What the F*** Is Healthy Body Image?

A leading sports psychologist examines how we can balance toning our bodies with protecting our minds.


It is certainly important to exercise, but if we become too obsessive about the appearance of our bodies it can be detrimental to our health.

Pressure from our peers, the media and ourselves can all contribute to what we perceive as healthy and handsome. And while much reporting of body image issues focuses on women, studies have shown that it is just as prevalent among men.

Dr Tyler Bradstreet is the Director of Clinical and Sport Psychology at Texas Tech University, and oversees mental and behavioral health services for all student-athletes across Texas Tech Athletics.

His work focuses on helping young athletes balance their physical training with their mental health. And it’s a crucial role in a world where one study found that 90% of undergraduate men in the U.S experience some degree of body dissatisfaction.

This week we have featured interviews with two men who have found an admirable balance between keeping their mind and body in shape, dancer Derek Hough and fitness trainer Rodrick Covington.

And here, in the latest in our WTF series examining important subjects in the world of health and well-being, Dr Bradstreet gives a psychologists view on the pressures on men, and how we can ensure exercise is helping, and not hindering, our overall health.


Words by Dr Tyler Bradstreet


My background is in men’s health and trying to get men to prioritize healthy behaviors. And when it comes to body image, I think there’s a spectrum. But at the end of the day, it is really how we are demonstrating our manhood.

It’s based on the norms and our environment. Somebody who’s driving for muscularity and focused on having a particular aesthetic with their body, they view that as a way to demonstrate their masculinity. But some men may see prioritizing your body and your health as being more feminine, or that men are not supposed to worry about those things.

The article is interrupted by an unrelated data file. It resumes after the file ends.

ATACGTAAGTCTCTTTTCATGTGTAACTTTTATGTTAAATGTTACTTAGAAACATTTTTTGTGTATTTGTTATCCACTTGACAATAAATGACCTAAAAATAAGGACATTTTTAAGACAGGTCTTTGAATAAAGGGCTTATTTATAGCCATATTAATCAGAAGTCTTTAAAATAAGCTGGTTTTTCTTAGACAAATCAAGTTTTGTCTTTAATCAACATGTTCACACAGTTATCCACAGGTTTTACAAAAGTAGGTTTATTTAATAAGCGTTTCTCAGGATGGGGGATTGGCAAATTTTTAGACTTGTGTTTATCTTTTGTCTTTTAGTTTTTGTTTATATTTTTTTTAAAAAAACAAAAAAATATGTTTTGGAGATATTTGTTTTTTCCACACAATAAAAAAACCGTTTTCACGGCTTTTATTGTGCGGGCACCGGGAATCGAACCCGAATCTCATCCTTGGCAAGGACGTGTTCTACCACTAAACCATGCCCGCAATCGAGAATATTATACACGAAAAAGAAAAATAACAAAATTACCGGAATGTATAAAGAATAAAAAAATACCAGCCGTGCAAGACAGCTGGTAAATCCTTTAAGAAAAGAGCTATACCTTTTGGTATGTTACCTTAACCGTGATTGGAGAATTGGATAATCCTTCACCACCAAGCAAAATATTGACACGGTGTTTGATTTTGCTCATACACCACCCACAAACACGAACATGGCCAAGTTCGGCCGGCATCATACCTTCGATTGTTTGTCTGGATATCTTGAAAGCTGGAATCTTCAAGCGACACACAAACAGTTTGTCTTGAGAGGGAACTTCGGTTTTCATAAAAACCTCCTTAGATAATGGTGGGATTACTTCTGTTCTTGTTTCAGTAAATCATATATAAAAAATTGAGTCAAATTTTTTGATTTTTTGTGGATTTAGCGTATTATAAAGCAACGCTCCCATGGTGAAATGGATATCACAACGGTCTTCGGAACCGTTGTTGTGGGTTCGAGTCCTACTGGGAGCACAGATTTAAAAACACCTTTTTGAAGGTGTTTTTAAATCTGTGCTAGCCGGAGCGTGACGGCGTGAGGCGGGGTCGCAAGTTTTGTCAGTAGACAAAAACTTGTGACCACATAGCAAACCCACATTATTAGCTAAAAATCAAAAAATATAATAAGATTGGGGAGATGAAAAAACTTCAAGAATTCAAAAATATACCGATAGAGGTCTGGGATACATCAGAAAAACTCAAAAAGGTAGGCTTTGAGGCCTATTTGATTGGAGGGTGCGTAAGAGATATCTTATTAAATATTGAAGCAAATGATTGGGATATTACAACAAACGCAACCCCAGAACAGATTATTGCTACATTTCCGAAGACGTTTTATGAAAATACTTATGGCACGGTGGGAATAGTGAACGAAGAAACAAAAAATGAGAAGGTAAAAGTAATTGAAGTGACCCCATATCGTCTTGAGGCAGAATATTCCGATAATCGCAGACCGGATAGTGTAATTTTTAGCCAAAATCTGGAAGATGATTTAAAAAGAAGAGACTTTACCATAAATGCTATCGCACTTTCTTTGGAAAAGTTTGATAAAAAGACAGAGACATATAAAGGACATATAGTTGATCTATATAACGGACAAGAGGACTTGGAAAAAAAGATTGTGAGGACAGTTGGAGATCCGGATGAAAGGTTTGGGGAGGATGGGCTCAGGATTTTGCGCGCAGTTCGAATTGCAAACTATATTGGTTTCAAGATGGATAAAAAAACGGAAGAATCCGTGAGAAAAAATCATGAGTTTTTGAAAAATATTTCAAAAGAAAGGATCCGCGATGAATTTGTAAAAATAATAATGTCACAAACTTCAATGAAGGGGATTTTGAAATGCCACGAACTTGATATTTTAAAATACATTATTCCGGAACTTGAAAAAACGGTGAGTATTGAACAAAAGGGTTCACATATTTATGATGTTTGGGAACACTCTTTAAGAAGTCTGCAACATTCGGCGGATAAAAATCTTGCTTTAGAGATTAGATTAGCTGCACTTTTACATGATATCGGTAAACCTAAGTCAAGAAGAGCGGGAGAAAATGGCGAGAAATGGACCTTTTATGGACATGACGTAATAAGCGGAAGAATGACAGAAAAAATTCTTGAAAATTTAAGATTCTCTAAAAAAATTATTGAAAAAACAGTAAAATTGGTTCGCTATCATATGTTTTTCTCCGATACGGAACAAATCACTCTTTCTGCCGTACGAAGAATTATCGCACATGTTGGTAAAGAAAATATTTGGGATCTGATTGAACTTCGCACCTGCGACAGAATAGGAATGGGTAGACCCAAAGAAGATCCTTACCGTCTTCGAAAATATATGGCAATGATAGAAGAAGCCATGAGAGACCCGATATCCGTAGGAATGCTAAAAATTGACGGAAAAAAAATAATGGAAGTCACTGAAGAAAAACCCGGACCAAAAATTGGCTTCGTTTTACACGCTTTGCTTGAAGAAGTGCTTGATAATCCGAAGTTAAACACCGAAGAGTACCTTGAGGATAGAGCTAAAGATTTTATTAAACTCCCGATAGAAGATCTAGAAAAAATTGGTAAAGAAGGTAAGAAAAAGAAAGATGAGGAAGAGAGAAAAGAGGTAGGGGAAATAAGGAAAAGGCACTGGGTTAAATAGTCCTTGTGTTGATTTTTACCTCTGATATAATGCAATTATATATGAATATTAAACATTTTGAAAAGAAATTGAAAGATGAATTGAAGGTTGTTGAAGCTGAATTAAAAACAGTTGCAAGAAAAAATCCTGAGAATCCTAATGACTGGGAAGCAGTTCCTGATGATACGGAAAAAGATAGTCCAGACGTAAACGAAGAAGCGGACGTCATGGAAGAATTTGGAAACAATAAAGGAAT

I think about the difference in my generation and my father’s generation. I think we are definitely in more of an exercise focused culture now. But people like my dad may still subscribe to some of those more traditional ideas of what it means to be a man — don’t go to a doctor, don’t go to a gym, don’t worry about what you eat. Their masculinity is demonstrated to be the antithesis of the Instagram model. So it’s inextricably tied to social factors.

Being able to try to approach these men from a body image perspective is very different, but at the same time, the goal is still the same. How can you help peel back some of those rigid, irrational or just frankly unhelpful norms, and get them to approach health and wellness from more of a moderation-based perspective on both sides?

I think you never want to pathologize exercise, at least, in essence. In general, I think if a man is striving to be muscular, that tells me they’re probably in the gym, lifting weights, engaging in productive cardio behaviors, focusing on their diet. Maybe it’s not healthy to have these ideal body types, because maybe they’re unattainable. What we see on social media, or movie stars and actors, they essentially get paid millions of dollars to craft their body or have to go help craft their body. But at its core, I think men striving to want to be better from a health standpoint, we should prioritize that in a way.